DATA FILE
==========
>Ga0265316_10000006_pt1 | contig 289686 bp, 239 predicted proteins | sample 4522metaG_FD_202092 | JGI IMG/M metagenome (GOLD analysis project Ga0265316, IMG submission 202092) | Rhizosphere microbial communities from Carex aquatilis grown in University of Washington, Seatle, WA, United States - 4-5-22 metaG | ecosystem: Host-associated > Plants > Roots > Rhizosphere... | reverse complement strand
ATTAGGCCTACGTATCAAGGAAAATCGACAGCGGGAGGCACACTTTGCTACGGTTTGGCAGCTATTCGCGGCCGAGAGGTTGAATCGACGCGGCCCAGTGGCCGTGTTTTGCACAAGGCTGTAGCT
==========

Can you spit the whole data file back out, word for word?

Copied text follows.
>Ga0265316_10000006_pt1 | contig 289686 bp, 239 predicted proteins | sample 4522metaG_FD_202092 | JGI IMG/M metagenome (GOLD analysis project Ga0265316, IMG submission 202092) | Rhizosphere microbial communities from Carex aquatilis grown in University of Washington, Seatle, WA, United States - 4-5-22 metaG | ecosystem: Host-associated > Plants > Roots > Rhizosphere... | reverse complement strand
ATTAGGCCTACGTATCAAGGAAAATCGACAGCGGGAGGCACACTTTGCTACGGTTTGGCAGCTATTCGCGGCCGAGAGGTTGAATCGACGCGGCCCAGTGGCCGTGTTTTGCACAAGGCTGTAGCT